So often, attorneys use words and phrases that to us we know exactly what the meaning is; yet we sometimes forget to explain to the client the exact meaning. Here is a glossary of some of the words used in estate planning.


Will - a written document specifying a person’s wishes concerning his or her property distribution upon his or her death.

In order to be enforced by a court of law, a will must be signed in accordance with the provisions set forth in the Louisiana Civil Code.

Testator/Testatrix - the person who signs the will. Testator is male. Testatrix is female.

Decedent - The person who died.

Testate - refers to a person dies with a will. The estate will pass down in accordance with the wishes of the decedent as spelled out in the will.

Intestate - refers to a person who dies without a will. The estate will pass down in accordance with the rules as laid out under Louisiana Law.

Heirs/Legatees- beneficiaries of an estate. Normally heirs refers to individuals who inherit an estate when the decedent dies without a will. Legatees are person who inherit because they are named in a will by the decedent.

Executor/Executrix - the individual given authority by the testator in the will to make decisions to put the testator’s written directions into effect. (Testate)

Once the will is entered into probate, the executor’s signature is equivalent to the testator’s. The executor has a legal duty to the heirs of the estate to act in the best interest of the estate, and may collect a fee for performing such service. The fee is set by law - 2 1/2 percent of the gross estate.

Administrator/Administratrix - the person who assumes the role of the executor when a person dies without a will (intestate).

The Administrator must apply with the local probate office and may be required to provide a bond to be held in escrow as collateral for control over the assets of the estate.

Codicil - an amendment to a will.

In order to be valid, a codicil must comply with all the requirements of Louisiana Law.

Olographic Will- a handwritten will. These wills are still recognized in Louisiana. They must be written, dated and signed by the testator at the end in his own handwriting. They do not need to be witnessed  Just an FYI - in every other State of the Union this wills are called Holographic wills. Somehow, Louisiana lost the "H"

Notarial Will - a typed will, usually drafted by an attorney, which is dated and signed before two witnesses and a Notary Public, adhering to other strict requirements of Louisiana Law. A very formal document.

Bequest - a gift given by the testator to his or her heirs through a will.

Residual Estate - the balance of a testator’s belongings after debts have been paid and specific bequests have been distributed.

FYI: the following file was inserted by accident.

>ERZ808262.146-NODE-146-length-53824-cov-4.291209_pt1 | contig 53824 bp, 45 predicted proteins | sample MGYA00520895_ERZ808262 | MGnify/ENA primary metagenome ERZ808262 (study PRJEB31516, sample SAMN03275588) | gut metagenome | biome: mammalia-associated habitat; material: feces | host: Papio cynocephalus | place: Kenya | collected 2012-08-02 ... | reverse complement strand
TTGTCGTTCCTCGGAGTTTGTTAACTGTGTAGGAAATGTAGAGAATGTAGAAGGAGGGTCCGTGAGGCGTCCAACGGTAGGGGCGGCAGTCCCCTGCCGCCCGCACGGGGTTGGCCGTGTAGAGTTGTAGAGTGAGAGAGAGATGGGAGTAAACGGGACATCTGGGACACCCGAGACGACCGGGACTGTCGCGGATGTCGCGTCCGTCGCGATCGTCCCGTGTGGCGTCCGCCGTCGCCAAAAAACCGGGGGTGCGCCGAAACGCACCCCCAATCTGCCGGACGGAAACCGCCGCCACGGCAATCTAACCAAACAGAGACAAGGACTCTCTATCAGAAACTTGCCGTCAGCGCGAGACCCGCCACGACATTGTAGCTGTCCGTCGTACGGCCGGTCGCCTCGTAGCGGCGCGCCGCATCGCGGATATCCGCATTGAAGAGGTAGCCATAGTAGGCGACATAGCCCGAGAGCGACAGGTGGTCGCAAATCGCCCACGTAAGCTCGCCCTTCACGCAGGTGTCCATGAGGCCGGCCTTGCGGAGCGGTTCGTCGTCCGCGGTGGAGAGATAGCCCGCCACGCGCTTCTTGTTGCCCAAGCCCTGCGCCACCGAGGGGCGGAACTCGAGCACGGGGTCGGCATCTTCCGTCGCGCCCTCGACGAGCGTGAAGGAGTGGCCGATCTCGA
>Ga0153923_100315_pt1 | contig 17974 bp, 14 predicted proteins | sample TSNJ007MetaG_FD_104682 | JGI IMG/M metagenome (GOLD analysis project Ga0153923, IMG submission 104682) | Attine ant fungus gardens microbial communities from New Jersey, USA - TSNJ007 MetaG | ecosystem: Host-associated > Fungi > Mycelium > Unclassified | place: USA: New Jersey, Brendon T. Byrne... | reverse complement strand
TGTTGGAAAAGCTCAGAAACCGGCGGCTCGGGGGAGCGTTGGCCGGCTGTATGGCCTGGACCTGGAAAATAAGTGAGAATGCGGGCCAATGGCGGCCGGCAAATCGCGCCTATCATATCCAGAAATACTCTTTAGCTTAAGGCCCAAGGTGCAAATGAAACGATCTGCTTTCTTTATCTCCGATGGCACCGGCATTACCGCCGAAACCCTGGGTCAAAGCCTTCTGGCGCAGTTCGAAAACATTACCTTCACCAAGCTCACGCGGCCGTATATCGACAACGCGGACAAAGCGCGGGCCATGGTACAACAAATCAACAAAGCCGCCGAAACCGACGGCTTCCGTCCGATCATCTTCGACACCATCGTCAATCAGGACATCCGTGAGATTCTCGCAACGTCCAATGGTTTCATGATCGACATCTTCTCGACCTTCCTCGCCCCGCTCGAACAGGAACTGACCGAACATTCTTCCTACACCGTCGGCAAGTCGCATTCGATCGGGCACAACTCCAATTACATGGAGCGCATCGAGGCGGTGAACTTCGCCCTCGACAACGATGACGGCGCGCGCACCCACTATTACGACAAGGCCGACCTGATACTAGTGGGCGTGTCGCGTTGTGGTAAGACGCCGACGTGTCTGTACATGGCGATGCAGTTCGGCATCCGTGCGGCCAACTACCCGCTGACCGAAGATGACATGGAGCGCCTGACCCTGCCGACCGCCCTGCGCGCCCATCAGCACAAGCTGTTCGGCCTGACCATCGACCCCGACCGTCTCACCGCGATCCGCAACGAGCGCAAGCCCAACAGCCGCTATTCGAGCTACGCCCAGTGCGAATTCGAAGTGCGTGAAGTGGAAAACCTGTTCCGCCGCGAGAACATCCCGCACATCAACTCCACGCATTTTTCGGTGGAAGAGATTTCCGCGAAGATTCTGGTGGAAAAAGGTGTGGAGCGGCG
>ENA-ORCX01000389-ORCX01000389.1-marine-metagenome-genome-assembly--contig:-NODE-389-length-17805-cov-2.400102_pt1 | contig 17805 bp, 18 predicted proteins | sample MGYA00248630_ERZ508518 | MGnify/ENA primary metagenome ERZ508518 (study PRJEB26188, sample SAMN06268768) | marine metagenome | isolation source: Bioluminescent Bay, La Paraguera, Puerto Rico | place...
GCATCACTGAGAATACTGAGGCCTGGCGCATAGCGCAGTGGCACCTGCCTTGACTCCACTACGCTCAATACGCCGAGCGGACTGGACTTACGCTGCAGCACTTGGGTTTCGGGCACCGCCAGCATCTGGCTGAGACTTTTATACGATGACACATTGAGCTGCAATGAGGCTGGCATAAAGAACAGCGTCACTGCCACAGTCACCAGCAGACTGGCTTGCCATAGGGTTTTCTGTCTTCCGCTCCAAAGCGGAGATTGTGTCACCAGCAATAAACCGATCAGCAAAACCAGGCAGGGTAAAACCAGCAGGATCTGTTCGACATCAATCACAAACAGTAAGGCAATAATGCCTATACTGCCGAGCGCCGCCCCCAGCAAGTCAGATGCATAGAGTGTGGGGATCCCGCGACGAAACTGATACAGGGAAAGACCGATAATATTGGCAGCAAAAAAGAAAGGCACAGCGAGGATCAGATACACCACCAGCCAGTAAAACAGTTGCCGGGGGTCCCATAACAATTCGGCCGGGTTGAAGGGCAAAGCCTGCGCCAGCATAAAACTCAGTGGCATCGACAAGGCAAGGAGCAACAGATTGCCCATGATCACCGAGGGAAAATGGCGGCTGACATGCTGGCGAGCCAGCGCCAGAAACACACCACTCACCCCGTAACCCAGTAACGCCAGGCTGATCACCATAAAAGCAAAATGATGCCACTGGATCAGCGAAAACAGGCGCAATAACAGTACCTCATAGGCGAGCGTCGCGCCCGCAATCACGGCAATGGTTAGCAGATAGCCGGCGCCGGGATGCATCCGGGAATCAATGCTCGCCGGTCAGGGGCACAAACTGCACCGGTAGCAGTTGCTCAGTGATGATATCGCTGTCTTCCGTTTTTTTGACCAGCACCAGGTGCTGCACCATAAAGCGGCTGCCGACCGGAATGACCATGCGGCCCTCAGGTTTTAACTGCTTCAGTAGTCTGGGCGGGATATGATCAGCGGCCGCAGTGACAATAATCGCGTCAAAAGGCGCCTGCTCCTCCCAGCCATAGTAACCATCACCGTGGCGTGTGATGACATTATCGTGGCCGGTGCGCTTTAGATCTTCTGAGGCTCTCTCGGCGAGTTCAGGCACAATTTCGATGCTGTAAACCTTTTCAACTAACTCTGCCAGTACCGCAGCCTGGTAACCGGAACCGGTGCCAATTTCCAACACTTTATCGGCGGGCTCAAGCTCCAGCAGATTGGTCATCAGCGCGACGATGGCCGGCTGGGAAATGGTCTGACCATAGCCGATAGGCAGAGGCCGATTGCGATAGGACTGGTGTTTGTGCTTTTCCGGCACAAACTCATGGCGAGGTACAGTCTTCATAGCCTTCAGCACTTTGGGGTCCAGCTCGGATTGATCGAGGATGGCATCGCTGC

Usufruct - a bequest that gives an heir the right to have exclusive use of a property for the remainder of his or her life, but without the power to transfer such property upon the death of that heir. In other words, the usufructary does not have full ownership - Just the use and enjoyment. Another person or persons, known as the naked owners, have the other part of ownership. The naked owner does not have the right to use the property.

The property will transfer to the naked owner upon the ending of the usufructary - thus making the naked owner the full owner of the property at that time.

Per stirpes - a Latin phrase precisely translated as “by the branch” meaning that, if an heir named in the will dies before the testator, that heir’s share will be divided equally among that beneficiary’s own heirs.

While it is a good idea to have a basic understanding of fundamental estate planning vocabulary, this cannot serve as a substitute for the services of an experienced attorney.

Chip LoCoco

Attorney at Law

Many & LoCoco

www.neworleansestatelaw.com

(504) 483-2332


Tuesday, September 22, 2015

THE LAW OF FORCED HEIRSHIP IN LOUISIANA

Yes, it is true. Louisiana is the only state in the union that has forced heirship as a law. In estate planning, the concept of forced heirship is the one thing that most clients do not understand. So, I decided to write this article in an attempt to explain it in layman’s terms.

I. WHAT IS IT?

The simple explanation of the law of forced heirship is the requirement that a portion of a person’s estate must be left to his or her children, of a certain age, who under law are known as forced heirs.

II. WHAT ARE THE SOURCES OF THE LAW OF FORCED HEIRSHIP?